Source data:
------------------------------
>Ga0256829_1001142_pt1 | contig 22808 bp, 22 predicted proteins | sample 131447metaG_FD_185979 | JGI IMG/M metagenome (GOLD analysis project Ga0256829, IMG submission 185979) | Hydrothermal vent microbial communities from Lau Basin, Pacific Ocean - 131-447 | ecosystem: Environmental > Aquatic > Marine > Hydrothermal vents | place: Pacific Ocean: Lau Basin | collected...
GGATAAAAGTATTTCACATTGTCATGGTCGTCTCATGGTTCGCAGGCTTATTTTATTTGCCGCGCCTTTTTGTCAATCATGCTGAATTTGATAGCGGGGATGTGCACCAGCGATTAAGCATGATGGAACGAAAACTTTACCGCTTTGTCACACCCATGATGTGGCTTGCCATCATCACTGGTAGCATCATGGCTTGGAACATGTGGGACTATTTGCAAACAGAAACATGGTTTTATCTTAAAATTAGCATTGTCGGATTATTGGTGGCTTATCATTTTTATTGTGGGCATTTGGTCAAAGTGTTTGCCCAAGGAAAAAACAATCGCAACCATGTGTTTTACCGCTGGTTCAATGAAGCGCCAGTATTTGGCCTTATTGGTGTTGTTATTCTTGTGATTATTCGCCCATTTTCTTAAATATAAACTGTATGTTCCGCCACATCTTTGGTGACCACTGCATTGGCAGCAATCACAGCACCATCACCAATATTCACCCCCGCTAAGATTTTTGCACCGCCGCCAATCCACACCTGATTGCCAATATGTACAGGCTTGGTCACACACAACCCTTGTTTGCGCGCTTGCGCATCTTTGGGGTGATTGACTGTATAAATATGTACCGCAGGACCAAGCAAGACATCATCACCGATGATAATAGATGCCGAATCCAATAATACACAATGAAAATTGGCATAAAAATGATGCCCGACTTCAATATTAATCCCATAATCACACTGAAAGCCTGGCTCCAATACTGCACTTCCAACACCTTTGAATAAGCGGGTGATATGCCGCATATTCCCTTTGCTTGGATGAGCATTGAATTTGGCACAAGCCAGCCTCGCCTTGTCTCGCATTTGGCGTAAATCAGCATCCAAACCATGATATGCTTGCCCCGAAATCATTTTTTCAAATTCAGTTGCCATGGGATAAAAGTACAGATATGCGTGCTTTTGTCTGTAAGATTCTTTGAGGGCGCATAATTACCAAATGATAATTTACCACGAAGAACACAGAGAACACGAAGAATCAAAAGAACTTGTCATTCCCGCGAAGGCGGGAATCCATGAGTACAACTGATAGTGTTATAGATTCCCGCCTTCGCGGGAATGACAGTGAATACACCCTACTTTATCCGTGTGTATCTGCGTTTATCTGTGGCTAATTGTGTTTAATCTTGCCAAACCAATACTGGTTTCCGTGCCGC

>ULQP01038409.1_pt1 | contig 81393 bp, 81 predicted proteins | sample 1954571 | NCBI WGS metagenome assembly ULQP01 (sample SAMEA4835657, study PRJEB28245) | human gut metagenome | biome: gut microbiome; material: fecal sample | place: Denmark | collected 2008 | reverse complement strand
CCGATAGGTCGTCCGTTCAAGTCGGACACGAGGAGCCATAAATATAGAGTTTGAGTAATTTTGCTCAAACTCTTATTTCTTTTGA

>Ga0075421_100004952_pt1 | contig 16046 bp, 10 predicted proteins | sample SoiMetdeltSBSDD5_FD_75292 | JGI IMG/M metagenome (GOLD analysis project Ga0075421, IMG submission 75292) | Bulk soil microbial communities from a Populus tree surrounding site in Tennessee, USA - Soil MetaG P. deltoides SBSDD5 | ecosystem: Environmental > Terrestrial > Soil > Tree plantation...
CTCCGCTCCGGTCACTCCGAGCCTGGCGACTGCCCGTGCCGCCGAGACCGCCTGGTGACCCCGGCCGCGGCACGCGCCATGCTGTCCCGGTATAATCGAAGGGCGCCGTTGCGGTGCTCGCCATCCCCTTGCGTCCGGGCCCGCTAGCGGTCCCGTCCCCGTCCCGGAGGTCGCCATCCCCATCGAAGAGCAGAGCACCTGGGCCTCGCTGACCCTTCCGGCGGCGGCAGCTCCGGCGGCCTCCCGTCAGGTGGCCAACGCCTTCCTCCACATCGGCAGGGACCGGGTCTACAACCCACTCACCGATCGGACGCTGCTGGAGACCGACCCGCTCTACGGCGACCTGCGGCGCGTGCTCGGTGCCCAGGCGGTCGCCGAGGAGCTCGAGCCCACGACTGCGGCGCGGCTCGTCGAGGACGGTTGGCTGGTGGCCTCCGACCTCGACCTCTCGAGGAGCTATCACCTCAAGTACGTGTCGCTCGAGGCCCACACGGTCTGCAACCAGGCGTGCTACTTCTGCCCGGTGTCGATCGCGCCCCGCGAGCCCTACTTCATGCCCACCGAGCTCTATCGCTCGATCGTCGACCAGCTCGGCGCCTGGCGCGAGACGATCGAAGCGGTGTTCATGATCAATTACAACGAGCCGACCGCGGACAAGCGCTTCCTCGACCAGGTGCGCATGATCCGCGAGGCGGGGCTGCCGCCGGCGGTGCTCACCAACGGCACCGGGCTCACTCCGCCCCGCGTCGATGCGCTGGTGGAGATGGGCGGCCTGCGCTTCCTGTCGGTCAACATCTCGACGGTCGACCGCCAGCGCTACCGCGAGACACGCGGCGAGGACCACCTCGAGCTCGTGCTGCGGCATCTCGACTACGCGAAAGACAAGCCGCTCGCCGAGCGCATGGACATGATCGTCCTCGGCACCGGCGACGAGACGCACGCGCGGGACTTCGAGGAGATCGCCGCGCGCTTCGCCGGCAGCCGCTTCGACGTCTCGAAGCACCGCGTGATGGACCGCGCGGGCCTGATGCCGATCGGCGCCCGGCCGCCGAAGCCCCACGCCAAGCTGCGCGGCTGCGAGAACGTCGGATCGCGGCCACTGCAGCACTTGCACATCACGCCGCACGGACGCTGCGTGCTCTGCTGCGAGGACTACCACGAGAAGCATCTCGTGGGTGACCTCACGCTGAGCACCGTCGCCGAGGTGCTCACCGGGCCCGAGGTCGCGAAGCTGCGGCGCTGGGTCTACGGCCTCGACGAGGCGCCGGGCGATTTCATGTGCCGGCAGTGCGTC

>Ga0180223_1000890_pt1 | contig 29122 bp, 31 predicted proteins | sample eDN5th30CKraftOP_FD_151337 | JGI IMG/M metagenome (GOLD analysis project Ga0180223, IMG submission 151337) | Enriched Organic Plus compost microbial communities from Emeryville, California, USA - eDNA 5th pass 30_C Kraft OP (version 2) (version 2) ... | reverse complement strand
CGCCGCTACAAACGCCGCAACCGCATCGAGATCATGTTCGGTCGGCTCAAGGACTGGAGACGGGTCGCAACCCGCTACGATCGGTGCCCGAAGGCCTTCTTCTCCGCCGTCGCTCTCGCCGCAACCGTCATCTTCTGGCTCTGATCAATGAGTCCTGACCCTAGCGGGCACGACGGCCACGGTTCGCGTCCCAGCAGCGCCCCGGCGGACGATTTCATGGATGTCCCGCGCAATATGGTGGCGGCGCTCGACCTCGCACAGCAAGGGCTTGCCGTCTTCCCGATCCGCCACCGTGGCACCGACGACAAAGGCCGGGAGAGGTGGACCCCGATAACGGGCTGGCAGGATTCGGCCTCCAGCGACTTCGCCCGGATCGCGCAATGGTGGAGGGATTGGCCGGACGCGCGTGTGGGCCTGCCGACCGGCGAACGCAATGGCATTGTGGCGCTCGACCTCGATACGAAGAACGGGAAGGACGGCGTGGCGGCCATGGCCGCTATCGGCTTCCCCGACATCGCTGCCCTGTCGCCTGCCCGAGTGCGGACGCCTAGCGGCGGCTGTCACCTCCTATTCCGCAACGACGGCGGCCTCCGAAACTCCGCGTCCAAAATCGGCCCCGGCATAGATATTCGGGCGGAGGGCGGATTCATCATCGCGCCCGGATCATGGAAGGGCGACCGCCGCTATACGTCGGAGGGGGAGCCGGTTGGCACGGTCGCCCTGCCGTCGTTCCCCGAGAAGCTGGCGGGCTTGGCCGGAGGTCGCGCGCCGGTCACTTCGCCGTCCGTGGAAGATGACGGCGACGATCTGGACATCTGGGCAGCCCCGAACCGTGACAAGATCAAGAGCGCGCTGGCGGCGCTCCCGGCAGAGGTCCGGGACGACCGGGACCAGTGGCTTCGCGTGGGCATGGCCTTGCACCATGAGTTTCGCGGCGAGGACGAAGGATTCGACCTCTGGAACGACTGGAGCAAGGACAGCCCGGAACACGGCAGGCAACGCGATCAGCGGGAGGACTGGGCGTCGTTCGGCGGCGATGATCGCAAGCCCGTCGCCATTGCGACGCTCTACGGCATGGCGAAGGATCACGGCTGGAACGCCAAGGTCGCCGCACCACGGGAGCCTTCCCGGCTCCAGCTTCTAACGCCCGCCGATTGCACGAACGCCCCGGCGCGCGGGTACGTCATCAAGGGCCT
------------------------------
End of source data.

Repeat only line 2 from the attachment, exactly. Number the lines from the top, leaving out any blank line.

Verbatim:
GGATAAAAGTATTTCACATTGTCATGGTCGTCTCATGGTTCGCAGGCTTATTTTATTTGCCGCGCCTTTTTGTCAATCATGCTGAATTTGATAGCGGGGATGTGCACCAGCGATTAAGCATGATGGAACGAAAACTTTACCGCTTTGTCACACCCATGATGTGGCTTGCCATCATCACTGGTAGCATCATGGCTTGGAACATGTGGGACTATTTGCAAACAGAAACATGGTTTTATCTTAAAATTAGCATTGTCGGATTATTGGTGGCTTATCATTTTTATTGTGGGCATTTGGTCAAAGTGTTTGCCCAAGGAAAAAACAATCGCAACCATGTGTTTTACCGCTGGTTCAATGAAGCGCCAGTATTTGGCCTTATTGGTGTTGTTATTCTTGTGATTATTCGCCCATTTTCTTAAATATAAACTGTATGTTCCGCCACATCTTTGGTGACCACTGCATTGGCAGCAATCACAGCACCATCACCAATATTCACCCCCGCTAAGATTTTTGCACCGCCGCCAATCCACACCTGATTGCCAATATGTACAGGCTTGGTCACACACAACCCTTGTTTGCGCGCTTGCGCATCTTTGGGGTGATTGACTGTATAAATATGTACCGCAGGACCAAGCAAGACATCATCACCGATGATAATAGATGCCGAATCCAATAATACACAATGAAAATTGGCATAAAAATGATGCCCGACTTCAATATTAATCCCATAATCACACTGAAAGCCTGGCTCCAATACTGCACTTCCAACACCTTTGAATAAGCGGGTGATATGCCGCATATTCCCTTTGCTTGGATGAGCATTGAATTTGGCACAAGCCAGCCTCGCCTTGTCTCGCATTTGGCGTAAATCAGCATCCAAACCATGATATGCTTGCCCCGAAATCATTTTTTCAAATTCAGTTGCCATGGGATAAAAGTACAGATATGCGTGCTTTTGTCTGTAAGATTCTTTGAGGGCGCATAATTACCAAATGATAATTTACCACGAAGAACACAGAGAACACGAAGAATCAAAAGAACTTGTCATTCCCGCGAAGGCGGGAATCCATGAGTACAACTGATAGTGTTATAGATTCCCGCCTTCGCGGGAATGACAGTGAATACACCCTACTTTATCCGTGTGTATCTGCGTTTATCTGTGGCTAATTGTGTTTAATCTTGCCAAACCAATACTGGTTTCCGTGCCGC